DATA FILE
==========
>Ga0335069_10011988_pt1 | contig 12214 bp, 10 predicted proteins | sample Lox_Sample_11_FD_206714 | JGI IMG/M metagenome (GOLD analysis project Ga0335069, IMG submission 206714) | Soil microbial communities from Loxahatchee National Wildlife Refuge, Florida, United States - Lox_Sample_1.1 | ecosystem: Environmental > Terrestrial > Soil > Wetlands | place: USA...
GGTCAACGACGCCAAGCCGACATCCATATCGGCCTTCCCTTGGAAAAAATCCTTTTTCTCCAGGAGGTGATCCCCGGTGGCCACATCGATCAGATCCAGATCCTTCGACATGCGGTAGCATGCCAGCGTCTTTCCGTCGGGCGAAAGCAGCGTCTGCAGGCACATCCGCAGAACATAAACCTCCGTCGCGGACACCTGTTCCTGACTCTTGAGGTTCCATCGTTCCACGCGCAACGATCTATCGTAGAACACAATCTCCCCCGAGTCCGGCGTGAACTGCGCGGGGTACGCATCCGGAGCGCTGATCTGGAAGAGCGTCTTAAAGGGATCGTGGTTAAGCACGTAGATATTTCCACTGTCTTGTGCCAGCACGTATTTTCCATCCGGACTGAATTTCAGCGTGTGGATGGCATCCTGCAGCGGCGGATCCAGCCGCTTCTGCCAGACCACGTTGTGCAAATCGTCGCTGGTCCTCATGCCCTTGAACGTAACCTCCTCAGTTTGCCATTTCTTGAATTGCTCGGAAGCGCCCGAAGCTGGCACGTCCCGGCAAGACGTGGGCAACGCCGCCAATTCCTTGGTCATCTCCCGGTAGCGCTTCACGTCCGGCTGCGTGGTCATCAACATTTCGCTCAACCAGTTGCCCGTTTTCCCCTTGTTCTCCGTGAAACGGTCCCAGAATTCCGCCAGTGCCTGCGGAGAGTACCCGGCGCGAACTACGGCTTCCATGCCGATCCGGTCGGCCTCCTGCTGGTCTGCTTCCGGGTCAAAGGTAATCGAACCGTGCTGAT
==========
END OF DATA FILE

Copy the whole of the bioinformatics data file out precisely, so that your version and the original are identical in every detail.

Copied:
>Ga0335069_10011988_pt1 | contig 12214 bp, 10 predicted proteins | sample Lox_Sample_11_FD_206714 | JGI IMG/M metagenome (GOLD analysis project Ga0335069, IMG submission 206714) | Soil microbial communities from Loxahatchee National Wildlife Refuge, Florida, United States - Lox_Sample_1.1 | ecosystem: Environmental > Terrestrial > Soil > Wetlands | place: USA...
GGTCAACGACGCCAAGCCGACATCCATATCGGCCTTCCCTTGGAAAAAATCCTTTTTCTCCAGGAGGTGATCCCCGGTGGCCACATCGATCAGATCCAGATCCTTCGACATGCGGTAGCATGCCAGCGTCTTTCCGTCGGGCGAAAGCAGCGTCTGCAGGCACATCCGCAGAACATAAACCTCCGTCGCGGACACCTGTTCCTGACTCTTGAGGTTCCATCGTTCCACGCGCAACGATCTATCGTAGAACACAATCTCCCCCGAGTCCGGCGTGAACTGCGCGGGGTACGCATCCGGAGCGCTGATCTGGAAGAGCGTCTTAAAGGGATCGTGGTTAAGCACGTAGATATTTCCACTGTCTTGTGCCAGCACGTATTTTCCATCCGGACTGAATTTCAGCGTGTGGATGGCATCCTGCAGCGGCGGATCCAGCCGCTTCTGCCAGACCACGTTGTGCAAATCGTCGCTGGTCCTCATGCCCTTGAACGTAACCTCCTCAGTTTGCCATTTCTTGAATTGCTCGGAAGCGCCCGAAGCTGGCACGTCCCGGCAAGACGTGGGCAACGCCGCCAATTCCTTGGTCATCTCCCGGTAGCGCTTCACGTCCGGCTGCGTGGTCATCAACATTTCGCTCAACCAGTTGCCCGTTTTCCCCTTGTTCTCCGTGAAACGGTCCCAGAATTCCGCCAGTGCCTGCGGAGAGTACCCGGCGCGAACTACGGCTTCCATGCCGATCCGGTCGGCCTCCTGCTGGTCTGCTTCCGGGTCAAAGGTAATCGAACCGTGCTGAT